Marijuana Use May More than Double the Risk of Stroke in Young Adults
Here's another study that will certainly add fuel the ferocious marijuana debate: health researchers found that smoking pot could more than double the risk of stroke in young adults. However, experts were quick to point out that the latest study, presented Wednesday at the International Stroke Conference, was small and inconclusive.
The New Zealand study found that people between the age of 18 and 55 who had experienced a stroke were 2.3 times more likely to test positive for marijuana in their urine compared to those who never had a stroke.
While the study doesn't prove for sure that smoking marijuana triggers strokes, the findings does provide strong evidence that a lifestyle that includes cannabis use is closely associated with a doubling of stroke risk, researchers said.
"This is the first case-controlled study to show a possible link to the increased risk of stroke from cannabis," said lead author Dr. Alan Barber, a stroke neurologist and professor of clinical neurology at the University of Auckland in New Zealand, according to a news release.
"Cannabis has been thought by the public to be a relatively safe, although illegal substance. This study shows this might not be the case; it may lead to stroke," he added.
The study included 160 stroke patients and 160 healthy participants who were all between the ages of 18 and 55, an age range in which people rarely suffer a stroke, according to researchers.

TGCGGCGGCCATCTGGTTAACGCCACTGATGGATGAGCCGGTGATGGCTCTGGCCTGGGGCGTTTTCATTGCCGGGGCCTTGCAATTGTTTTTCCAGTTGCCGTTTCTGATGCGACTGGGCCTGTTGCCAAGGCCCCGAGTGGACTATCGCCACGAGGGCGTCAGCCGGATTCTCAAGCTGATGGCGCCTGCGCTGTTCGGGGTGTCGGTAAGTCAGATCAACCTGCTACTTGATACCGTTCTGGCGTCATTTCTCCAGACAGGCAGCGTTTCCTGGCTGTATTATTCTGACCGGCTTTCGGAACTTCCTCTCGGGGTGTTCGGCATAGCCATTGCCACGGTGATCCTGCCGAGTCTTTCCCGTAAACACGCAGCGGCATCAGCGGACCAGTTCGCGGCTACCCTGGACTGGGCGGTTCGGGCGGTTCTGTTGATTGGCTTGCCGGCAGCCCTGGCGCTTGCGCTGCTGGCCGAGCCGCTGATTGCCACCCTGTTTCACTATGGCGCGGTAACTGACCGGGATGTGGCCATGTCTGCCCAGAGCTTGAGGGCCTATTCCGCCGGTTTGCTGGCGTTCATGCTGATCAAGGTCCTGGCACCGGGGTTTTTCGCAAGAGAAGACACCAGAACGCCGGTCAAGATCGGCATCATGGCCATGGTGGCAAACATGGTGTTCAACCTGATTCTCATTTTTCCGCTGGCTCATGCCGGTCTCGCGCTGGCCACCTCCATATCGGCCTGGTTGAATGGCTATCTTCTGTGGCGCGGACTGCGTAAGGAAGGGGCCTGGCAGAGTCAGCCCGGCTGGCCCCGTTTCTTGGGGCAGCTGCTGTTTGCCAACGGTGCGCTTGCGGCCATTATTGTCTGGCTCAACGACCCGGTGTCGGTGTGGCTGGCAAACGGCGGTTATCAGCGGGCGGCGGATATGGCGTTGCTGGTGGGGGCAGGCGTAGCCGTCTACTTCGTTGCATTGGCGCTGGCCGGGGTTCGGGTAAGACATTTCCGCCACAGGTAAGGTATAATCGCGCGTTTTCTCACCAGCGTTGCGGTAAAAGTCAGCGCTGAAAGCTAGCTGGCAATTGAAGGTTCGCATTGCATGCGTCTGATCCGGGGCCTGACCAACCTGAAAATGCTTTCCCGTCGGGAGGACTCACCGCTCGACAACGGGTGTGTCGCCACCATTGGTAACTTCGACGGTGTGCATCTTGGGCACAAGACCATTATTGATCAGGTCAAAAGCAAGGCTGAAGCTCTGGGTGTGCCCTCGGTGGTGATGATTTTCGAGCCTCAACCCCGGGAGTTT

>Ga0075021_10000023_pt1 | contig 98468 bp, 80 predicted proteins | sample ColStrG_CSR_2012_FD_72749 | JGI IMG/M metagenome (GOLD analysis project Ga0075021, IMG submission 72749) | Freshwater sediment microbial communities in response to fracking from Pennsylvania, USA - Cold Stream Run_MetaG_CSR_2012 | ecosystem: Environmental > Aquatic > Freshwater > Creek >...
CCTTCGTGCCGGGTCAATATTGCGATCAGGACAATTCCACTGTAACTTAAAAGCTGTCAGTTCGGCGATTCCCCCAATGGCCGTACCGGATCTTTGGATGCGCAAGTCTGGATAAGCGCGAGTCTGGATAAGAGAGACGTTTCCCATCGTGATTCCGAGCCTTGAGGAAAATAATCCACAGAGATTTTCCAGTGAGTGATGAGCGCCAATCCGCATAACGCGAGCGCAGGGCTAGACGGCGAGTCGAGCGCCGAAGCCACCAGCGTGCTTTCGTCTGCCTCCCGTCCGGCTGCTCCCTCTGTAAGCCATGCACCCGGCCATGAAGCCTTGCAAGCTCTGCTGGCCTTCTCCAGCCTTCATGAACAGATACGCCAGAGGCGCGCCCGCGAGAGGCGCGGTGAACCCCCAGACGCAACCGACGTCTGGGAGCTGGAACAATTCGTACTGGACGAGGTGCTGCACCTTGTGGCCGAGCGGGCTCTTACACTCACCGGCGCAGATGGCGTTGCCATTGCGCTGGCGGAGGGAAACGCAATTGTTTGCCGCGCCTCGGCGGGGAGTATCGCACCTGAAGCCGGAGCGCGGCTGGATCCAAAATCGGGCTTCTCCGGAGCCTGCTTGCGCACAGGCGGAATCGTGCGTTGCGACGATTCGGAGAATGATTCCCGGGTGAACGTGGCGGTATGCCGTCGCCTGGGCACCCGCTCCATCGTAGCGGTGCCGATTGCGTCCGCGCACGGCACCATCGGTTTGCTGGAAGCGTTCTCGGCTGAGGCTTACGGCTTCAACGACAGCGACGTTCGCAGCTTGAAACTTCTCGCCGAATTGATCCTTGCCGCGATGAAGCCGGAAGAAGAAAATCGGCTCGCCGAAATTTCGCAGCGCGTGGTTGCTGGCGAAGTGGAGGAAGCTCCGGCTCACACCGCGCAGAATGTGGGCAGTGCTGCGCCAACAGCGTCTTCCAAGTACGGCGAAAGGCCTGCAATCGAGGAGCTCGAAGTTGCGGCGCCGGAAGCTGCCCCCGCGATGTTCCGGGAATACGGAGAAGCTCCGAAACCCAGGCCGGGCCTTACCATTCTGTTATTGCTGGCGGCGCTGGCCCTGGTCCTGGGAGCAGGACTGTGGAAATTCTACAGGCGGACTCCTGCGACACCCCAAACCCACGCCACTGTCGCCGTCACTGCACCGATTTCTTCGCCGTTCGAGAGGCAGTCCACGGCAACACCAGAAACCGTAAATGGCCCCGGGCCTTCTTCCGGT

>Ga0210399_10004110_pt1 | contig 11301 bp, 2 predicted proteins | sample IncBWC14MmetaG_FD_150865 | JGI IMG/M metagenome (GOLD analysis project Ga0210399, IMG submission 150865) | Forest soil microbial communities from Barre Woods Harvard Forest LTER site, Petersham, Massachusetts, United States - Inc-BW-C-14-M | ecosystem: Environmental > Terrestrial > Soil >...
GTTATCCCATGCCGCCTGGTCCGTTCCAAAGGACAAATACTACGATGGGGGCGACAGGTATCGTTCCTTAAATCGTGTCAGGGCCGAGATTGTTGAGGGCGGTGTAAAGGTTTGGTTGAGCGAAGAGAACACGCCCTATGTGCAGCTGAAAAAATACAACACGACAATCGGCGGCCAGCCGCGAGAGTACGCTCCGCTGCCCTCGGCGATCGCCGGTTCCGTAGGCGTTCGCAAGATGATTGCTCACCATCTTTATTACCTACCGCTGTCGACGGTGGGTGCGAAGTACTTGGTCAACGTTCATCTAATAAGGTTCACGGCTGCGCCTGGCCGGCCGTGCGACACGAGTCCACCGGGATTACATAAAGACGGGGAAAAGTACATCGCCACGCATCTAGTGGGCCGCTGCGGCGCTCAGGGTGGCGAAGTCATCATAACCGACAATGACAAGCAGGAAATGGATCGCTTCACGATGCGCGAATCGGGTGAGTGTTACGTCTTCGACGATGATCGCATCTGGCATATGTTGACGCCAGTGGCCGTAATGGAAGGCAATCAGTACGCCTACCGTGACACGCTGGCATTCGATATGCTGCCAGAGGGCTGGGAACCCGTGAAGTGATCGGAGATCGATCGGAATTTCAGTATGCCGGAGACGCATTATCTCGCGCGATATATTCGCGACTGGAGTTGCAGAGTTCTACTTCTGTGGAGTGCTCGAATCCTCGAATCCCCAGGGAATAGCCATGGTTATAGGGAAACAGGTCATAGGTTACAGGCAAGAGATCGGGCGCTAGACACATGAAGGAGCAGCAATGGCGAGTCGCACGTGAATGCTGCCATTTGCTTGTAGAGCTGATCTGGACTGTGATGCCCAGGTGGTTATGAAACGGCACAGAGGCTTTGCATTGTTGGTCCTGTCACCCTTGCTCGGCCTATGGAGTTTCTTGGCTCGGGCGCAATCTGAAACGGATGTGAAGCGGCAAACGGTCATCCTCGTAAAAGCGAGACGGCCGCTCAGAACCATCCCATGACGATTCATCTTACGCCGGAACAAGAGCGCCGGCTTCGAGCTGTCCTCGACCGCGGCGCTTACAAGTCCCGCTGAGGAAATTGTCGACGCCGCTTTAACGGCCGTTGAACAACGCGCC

Researchers said that among the stroke patients, 150 were admitted to the hospital for an ischemic stroke, the most common type of stroke where blood flow is blocked to the brain. The other 10 patients had been admitted to the hospital for a transient ischemic attack (TIA or "mini-stroke").
The study revealed that while 16 percent of the patients tested positive for marijuana, only 8 percent of the healthy participants tested positive for pot use.
Researchers noted that they found no difference in age, stroke mechanism or most vascular risk factors between marijuana users and non-users.
Barber also noted that in previous case reports, ischemic stroke and TIAs developed hours after pot use.
"These patients usually had no other vascular risk factors apart from tobacco, alcohol and other drug usage," he said.
Researchers said that the latest study provided the "strongest evidence to date" that linked pot use to stroke. However, they noted that the association is somewhat confounded because all but one of the stroke patients who were marijuana users also used tobacco on a regular basis.
"We believe it is the cannabis and not tobacco," said Barber, who plans to conduct an additional study to determine whether there is a link between cannabis and stroke independent of tobacco use.
"This may prove difficult given the risks of bias and ethical strictures of studying the use of an illegal substance," he said. "However, the high prevalence of cannabis use in this cohort of younger stroke patients makes this research imperative."
Barber told HealthDay that he thinks the relationship between pot use and stroke is "certainly plausible".
"We know [from other studies] cannabis reduces the time to angina, that it's associated with myocardial infarction [heart attack] and heart rhythm problems. It can also cause vasoconstriction. If you constrict arteries in the brain, you can have reduced blood flow," he said, according to HealthDay.
"We believe the association is not just a chance one, but worthy of further investigation," Barber said.